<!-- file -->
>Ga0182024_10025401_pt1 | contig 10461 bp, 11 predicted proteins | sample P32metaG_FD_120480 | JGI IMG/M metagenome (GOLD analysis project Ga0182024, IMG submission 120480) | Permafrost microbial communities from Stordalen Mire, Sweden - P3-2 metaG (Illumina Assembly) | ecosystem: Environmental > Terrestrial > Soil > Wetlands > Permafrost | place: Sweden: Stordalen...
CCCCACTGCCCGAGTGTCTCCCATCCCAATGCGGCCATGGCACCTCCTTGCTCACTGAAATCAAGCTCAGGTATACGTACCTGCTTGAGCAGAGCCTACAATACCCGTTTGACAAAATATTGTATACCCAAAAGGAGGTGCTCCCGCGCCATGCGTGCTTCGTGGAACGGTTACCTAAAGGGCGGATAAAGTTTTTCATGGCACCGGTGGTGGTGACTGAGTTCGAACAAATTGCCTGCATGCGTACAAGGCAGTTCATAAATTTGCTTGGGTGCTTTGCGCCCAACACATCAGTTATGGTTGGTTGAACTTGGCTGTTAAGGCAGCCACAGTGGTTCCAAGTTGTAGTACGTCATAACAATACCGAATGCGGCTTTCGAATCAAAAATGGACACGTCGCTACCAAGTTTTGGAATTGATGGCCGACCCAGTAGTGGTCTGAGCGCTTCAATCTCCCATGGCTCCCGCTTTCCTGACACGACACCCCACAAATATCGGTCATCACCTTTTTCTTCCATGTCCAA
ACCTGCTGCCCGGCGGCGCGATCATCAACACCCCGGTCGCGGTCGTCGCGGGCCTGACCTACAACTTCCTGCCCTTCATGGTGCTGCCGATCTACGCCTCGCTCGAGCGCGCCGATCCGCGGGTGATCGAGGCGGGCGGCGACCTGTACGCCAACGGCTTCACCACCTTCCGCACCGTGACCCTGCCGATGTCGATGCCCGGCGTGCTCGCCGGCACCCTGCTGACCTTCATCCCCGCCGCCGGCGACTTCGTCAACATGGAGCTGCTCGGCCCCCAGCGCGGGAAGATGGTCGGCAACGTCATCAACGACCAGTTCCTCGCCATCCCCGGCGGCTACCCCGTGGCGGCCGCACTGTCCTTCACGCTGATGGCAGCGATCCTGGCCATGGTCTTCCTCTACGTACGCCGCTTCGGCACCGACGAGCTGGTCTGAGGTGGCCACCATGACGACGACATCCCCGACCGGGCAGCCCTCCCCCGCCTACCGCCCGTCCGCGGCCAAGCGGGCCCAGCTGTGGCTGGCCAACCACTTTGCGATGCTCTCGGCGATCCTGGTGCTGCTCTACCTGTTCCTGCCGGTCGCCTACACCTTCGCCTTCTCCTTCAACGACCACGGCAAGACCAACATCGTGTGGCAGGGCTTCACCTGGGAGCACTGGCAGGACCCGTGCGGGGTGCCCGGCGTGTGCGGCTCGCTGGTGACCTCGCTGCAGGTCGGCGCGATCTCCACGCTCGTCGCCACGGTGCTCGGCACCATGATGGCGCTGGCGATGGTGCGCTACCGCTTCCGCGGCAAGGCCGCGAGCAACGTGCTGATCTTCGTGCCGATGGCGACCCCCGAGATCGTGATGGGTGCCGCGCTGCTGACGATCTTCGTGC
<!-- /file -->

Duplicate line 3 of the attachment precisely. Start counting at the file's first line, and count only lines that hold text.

ACCTGCTGCCCGGCGGCGCGATCATCAACACCCCGGTCGCGGTCGTCGCGGGCCTGACCTACAACTTCCTGCCCTTCATGGTGCTGCCGATCTACGCCTCGCTCGAGCGCGCCGATCCGCGGGTGATCGAGGCGGGCGGCGACCTGTACGCCAACGGCTTCACCACCTTCCGCACCGTGACCCTGCCGATGTCGATGCCCGGCGTGCTCGCCGGCACCCTGCTGACCTTCATCCCCGCCGCCGGCGACTTCGTCAACATGGAGCTGCTCGGCCCCCAGCGCGGGAAGATGGTCGGCAACGTCATCAACGACCAGTTCCTCGCCATCCCCGGCGGCTACCCCGTGGCGGCCGCACTGTCCTTCACGCTGATGGCAGCGATCCTGGCCATGGTCTTCCTCTACGTACGCCGCTTCGGCACCGACGAGCTGGTCTGAGGTGGCCACCATGACGACGACATCCCCGACCGGGCAGCCCTCCCCCGCCTACCGCCCGTCCGCGGCCAAGCGGGCCCAGCTGTGGCTGGCCAACCACTTTGCGATGCTCTCGGCGATCCTGGTGCTGCTCTACCTGTTCCTGCCGGTCGCCTACACCTTCGCCTTCTCCTTCAACGACCACGGCAAGACCAACATCGTGTGGCAGGGCTTCACCTGGGAGCACTGGCAGGACCCGTGCGGGGTGCCCGGCGTGTGCGGCTCGCTGGTGACCTCGCTGCAGGTCGGCGCGATCTCCACGCTCGTCGCCACGGTGCTCGGCACCATGATGGCGCTGGCGATGGTGCGCTACCGCTTCCGCGGCAAGGCCGCGAGCAACGTGCTGATCTTCGTGCCGATGGCGACCCCCGAGATCGTGATGGGTGCCGCGCTGCTGACGATCTTCGTGC